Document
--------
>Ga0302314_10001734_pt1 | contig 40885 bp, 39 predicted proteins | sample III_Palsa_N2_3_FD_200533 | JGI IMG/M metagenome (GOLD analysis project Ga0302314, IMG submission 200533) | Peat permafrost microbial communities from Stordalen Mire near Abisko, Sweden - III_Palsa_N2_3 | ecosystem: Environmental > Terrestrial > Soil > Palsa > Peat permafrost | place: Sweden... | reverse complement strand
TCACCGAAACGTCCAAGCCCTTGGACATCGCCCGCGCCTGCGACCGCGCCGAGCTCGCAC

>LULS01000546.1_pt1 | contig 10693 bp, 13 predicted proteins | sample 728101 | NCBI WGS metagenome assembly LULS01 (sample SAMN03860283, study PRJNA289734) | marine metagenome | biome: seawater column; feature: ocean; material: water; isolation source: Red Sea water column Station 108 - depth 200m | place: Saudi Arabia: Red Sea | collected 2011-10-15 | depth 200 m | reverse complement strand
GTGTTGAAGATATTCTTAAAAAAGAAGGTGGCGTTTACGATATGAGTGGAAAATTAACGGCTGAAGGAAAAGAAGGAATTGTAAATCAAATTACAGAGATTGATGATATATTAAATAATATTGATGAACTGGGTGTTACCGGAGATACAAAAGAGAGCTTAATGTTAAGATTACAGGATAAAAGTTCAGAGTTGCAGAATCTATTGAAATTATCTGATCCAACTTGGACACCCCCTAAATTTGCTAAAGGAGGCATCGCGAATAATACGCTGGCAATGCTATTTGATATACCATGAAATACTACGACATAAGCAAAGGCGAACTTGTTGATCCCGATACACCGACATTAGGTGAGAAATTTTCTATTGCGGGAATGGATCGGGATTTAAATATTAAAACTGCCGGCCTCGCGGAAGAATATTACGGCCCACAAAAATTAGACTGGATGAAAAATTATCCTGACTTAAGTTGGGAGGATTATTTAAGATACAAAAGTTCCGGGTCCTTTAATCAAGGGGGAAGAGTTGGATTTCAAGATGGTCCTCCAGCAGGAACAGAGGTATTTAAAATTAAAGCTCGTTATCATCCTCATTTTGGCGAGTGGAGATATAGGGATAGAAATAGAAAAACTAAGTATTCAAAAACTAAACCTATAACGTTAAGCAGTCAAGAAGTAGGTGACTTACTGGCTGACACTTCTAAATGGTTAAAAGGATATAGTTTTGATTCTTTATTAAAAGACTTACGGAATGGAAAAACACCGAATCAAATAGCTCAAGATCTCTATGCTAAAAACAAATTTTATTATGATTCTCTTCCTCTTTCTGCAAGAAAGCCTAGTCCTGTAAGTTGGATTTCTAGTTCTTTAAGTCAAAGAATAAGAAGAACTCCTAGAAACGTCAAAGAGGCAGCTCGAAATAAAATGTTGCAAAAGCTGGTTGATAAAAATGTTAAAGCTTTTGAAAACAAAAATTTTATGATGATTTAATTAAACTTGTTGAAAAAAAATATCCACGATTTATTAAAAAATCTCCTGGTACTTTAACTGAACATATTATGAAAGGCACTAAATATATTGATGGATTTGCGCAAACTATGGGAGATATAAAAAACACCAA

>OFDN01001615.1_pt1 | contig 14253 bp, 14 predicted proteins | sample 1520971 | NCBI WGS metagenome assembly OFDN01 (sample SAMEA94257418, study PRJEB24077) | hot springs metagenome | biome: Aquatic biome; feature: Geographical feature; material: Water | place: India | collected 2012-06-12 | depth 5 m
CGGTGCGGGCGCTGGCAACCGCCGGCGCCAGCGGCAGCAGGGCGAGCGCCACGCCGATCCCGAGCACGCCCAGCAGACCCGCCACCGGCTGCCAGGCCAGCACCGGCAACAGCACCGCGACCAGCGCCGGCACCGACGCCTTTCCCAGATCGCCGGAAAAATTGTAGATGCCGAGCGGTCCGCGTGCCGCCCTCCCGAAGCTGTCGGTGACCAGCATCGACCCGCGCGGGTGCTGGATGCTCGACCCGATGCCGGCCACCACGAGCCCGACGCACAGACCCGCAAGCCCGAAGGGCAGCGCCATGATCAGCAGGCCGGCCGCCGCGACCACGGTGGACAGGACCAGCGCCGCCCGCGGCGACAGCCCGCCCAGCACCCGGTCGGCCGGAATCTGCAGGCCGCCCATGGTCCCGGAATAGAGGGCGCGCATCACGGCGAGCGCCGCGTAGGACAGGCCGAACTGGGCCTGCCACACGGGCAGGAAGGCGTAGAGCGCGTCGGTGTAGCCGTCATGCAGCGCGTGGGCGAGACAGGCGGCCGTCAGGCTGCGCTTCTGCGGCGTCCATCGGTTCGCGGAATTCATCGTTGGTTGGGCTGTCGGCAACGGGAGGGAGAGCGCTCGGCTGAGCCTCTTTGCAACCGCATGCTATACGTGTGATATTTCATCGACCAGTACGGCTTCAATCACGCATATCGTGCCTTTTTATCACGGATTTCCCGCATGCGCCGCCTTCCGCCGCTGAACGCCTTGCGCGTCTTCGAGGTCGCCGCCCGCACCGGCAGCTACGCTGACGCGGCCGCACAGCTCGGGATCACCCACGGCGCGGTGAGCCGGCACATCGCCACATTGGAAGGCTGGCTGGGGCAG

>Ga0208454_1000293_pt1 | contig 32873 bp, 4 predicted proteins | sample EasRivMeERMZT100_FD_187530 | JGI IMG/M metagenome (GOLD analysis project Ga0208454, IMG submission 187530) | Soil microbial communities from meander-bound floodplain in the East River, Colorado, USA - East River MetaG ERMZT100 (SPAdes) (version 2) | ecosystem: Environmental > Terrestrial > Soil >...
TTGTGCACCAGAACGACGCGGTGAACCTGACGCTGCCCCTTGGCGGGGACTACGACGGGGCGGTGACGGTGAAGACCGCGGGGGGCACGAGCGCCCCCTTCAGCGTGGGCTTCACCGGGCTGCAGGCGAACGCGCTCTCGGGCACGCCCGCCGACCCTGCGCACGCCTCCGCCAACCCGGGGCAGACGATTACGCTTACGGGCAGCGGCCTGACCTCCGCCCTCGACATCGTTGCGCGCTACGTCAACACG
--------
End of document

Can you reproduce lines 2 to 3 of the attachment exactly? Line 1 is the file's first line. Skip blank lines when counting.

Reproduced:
TCACCGAAACGTCCAAGCCCTTGGACATCGCCCGCGCCTGCGACCGCGCCGAGCTCGCAC

>LULS01000546.1_pt1 | contig 10693 bp, 13 predicted proteins | sample 728101 | NCBI WGS metagenome assembly LULS01 (sample SAMN03860283, study PRJNA289734) | marine metagenome | biome: seawater column; feature: ocean; material: water; isolation source: Red Sea water column Station 108 - depth 200m | place: Saudi Arabia: Red Sea | collected 2011-10-15 | depth 200 m | reverse complement strand